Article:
= (ocv‘𝑊)       ((𝐵 ∈ (OBasis‘𝑊) ∧ 𝐶𝐵𝐴𝐵) → (𝐴 ∈ ( 𝐶) ↔ ¬ 𝐴𝐶))

Theoremobs2ss 19795 A basis has no proper subsets that are also bases. (Contributed by Mario Carneiro, 23-Oct-2015.)
((𝐵 ∈ (OBasis‘𝑊) ∧ 𝐶 ∈ (OBasis‘𝑊) ∧ 𝐶𝐵) → 𝐶 = 𝐵)

Theoremobslbs 19796 An orthogonal basis is a linear basis iff the span of the basis elements is closed (which is usually not true). (Contributed by Mario Carneiro, 29-Oct-2015.)
𝐽 = (LBasis‘𝑊)    &   𝑁 = (LSpan‘𝑊)    &   𝐶 = (CSubSp‘𝑊)       (𝐵 ∈ (OBasis‘𝑊) → (𝐵𝐽 ↔ (𝑁𝐵) ∈ 𝐶))

PART 11  BASIC LINEAR ALGEBRA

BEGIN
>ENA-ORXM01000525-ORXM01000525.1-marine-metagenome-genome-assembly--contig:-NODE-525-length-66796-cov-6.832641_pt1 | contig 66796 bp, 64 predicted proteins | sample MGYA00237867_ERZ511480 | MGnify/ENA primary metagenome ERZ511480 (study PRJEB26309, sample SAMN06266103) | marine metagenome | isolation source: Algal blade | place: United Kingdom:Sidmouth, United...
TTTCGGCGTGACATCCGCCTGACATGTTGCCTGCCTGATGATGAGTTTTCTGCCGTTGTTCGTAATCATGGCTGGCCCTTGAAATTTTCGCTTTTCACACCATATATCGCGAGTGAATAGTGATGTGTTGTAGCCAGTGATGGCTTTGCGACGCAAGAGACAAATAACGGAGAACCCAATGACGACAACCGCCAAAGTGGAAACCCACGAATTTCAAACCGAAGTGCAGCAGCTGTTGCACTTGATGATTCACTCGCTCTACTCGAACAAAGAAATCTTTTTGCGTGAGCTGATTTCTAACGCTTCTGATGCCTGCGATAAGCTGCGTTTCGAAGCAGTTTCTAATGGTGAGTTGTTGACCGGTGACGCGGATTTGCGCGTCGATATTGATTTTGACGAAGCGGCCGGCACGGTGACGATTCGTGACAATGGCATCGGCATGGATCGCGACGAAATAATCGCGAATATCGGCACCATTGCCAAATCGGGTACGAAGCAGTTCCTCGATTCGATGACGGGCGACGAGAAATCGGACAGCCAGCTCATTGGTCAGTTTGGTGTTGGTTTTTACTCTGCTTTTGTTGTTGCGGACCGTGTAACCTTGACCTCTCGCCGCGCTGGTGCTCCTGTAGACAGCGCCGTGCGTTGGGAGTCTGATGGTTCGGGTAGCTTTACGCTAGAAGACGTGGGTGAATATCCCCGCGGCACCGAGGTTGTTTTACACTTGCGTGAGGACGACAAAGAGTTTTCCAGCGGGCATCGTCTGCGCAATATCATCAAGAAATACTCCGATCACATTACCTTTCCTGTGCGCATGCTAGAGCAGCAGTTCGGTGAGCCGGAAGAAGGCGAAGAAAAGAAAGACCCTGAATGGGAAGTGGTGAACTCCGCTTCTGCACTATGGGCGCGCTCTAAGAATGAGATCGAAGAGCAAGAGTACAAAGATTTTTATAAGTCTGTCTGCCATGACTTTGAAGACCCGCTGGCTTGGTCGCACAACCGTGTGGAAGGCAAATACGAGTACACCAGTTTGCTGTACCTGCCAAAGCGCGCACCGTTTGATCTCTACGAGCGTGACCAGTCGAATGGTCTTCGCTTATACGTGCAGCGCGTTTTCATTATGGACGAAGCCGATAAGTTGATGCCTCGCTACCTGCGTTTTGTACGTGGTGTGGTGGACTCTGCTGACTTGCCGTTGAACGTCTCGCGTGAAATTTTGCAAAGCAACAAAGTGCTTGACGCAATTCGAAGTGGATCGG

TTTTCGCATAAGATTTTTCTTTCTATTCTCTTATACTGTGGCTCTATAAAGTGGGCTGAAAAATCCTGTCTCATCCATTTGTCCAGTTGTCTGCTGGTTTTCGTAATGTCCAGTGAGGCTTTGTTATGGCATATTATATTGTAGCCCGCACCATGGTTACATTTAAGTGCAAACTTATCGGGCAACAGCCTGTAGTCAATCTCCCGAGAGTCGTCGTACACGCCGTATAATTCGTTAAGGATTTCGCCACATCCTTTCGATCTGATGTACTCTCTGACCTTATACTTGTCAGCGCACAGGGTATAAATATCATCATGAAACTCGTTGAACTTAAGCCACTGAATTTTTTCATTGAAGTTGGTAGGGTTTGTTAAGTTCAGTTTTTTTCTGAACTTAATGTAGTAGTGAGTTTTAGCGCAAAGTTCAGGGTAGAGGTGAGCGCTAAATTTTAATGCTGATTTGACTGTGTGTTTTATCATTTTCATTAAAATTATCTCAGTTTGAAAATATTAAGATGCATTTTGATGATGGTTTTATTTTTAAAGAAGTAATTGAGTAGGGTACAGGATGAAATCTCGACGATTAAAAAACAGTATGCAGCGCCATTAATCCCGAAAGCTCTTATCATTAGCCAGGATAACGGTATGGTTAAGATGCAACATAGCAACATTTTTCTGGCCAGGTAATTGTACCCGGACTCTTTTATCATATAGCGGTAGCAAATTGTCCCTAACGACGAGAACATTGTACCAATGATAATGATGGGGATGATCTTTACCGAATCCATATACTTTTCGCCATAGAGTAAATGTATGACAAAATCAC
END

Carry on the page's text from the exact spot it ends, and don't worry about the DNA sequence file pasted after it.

According to Wikipedia ("Linear algebra", 03-Mar-2019, https://en.wikipedia.org/wiki/Linear_algebra) "Linear algebra is the branch of mathematics concerning linear equations [...], linear functions [...] and their representations through matrices and vector spaces." Or according to the Merriam-Webster dictionary ("linear algebra", 12-Mar-2019, https://www.merriam-webster.com/dictionary/linear%20algebra) "Definition of linear algebra: a branch of mathematics that is concerned with mathematical structures closed under the operations of addition and scalar multiplication and that includes the theory of systems of linear equations, matrices, determinants, vector spaces, and linear transformations.". However, dealing with modules (over rings) instead of vector spaces (over fields) allows for a more general approach. Therefore, "vectors" are regarded as members (elements of the base set) of a (free) module over a ring (see df-frlm 19813) in the following. By this, the number of entries in a vector is determined by the size of the index set of the direct sum building the free module the vector is belonging to. Since every vector space is isomorphic to a free module (see lvecisfrlm 19904), the theorems stated for free modules are also valid for vector spaces.